Feeling Left Out? Some Vermonters Wish for Snow Wallop

Washington, D.C. is bracing for a big hit from a powerful winter storm, but northern Vermont is expected to dodge it

Northern Vermont is expected to dodge the powerful winter storm predicted to bring high winds and up to two feet of heavy, wet snow to the Washington, D.C. area. That has some outdoors enthusiasts in Vermont wishing they could cash in on all that fresh snowfall.

"It's a shame," said cross-country skier Jill Wolcott. "It would be wonderful to get that. We're much more equipped than Washington, D.C. for two feet!"

Wolcott was hitting the trails at the Catamount Family Outdoor Center in Williston Thursday. The location could use a significant dumping of snow so it could open even more terrain.

Meanwhile, in Washington, D.C., people were stocking up on food, water, and snow shovels in advance of the approaching monster storm. NBC News reported the city's mayor urged drivers to stay off the roads with the system expected to arrive Friday.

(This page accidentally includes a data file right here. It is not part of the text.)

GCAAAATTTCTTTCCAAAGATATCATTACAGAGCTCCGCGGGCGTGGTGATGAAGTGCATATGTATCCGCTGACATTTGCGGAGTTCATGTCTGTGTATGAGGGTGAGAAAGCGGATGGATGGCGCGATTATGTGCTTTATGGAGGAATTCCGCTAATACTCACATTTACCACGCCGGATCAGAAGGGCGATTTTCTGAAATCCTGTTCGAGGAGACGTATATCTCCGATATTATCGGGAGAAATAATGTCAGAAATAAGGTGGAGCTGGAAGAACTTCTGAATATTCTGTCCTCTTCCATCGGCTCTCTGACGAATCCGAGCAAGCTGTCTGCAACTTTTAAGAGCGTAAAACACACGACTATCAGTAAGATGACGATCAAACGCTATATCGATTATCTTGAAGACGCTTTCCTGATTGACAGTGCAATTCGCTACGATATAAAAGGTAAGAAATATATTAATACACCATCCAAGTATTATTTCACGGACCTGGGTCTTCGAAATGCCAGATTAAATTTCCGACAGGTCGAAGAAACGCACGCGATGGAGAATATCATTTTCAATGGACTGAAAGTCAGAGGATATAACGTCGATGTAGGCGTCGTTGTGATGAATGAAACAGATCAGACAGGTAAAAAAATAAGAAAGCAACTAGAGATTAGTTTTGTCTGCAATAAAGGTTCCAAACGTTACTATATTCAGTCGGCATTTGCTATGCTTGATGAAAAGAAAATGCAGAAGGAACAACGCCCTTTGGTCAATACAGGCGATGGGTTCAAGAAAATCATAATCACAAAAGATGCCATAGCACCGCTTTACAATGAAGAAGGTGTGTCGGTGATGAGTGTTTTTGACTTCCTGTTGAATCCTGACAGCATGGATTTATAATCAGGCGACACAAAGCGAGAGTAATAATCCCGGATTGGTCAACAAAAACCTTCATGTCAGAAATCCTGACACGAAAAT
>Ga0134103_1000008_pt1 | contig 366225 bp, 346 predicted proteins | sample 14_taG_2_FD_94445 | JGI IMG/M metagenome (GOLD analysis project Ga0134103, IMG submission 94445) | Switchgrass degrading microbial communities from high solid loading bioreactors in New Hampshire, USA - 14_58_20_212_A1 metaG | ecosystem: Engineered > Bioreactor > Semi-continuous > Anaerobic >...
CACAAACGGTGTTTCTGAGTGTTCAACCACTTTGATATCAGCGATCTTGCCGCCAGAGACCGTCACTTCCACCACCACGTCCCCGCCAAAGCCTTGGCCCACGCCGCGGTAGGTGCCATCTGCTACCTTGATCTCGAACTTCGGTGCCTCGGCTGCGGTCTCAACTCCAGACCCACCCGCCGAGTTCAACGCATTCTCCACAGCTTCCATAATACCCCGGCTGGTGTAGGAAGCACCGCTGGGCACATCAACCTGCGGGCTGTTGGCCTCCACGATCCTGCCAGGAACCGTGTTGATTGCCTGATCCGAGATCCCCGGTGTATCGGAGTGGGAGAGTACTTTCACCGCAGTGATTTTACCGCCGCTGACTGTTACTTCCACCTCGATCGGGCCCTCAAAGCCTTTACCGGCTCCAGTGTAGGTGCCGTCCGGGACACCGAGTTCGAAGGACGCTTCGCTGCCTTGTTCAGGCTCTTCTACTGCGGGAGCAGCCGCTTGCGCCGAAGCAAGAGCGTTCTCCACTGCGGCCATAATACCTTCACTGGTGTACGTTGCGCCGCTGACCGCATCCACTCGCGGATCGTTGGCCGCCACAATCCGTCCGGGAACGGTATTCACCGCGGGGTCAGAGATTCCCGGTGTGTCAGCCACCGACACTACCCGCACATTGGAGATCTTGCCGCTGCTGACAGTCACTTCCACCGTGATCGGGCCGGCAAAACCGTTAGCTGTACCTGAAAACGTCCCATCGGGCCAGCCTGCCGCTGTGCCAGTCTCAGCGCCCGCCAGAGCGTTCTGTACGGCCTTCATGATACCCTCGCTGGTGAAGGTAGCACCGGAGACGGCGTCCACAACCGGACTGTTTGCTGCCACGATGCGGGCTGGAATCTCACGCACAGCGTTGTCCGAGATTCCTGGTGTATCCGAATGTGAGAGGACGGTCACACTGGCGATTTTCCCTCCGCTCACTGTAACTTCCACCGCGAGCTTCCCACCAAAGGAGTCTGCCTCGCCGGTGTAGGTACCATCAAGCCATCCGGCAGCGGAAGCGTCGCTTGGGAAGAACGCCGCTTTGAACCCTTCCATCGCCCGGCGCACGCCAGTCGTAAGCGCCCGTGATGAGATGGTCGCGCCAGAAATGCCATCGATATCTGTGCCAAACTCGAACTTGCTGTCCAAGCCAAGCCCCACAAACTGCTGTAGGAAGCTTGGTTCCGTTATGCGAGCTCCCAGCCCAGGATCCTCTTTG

"We haven't had a forecasted storm of 24 inches in my memory," said Mayor Muriel Bowser of Washington, D.C.

"We would appreciate it up here a little bit more," observed Brad Erling, a snowmobile and equipment dealer at Land Air in Essex.

Erling said there is a lot of pent-up demand in Vermont's snowmobiling community to get outside on their machines. Trails statewide are open, and riders are enjoying them, but enthusiasts always want to see coverage expand, and so do the businesses that rely on traffic from riders.

"In Vermont, the economy really depends on us having snow, so we really do wish we'd get dumped on as much as possible," Erling told necn.

In Richmond, 8-year-old Jackson Hehir was certainly enjoying sledding on the maybe two inches he had on the ground by the town's famous Round Church, but leave it to a kid to want more.

"I wish we had a big, gigantic blizzard that [brought] one foot of snow," Hehir exclaimed.

Maybe next time, Jackson.

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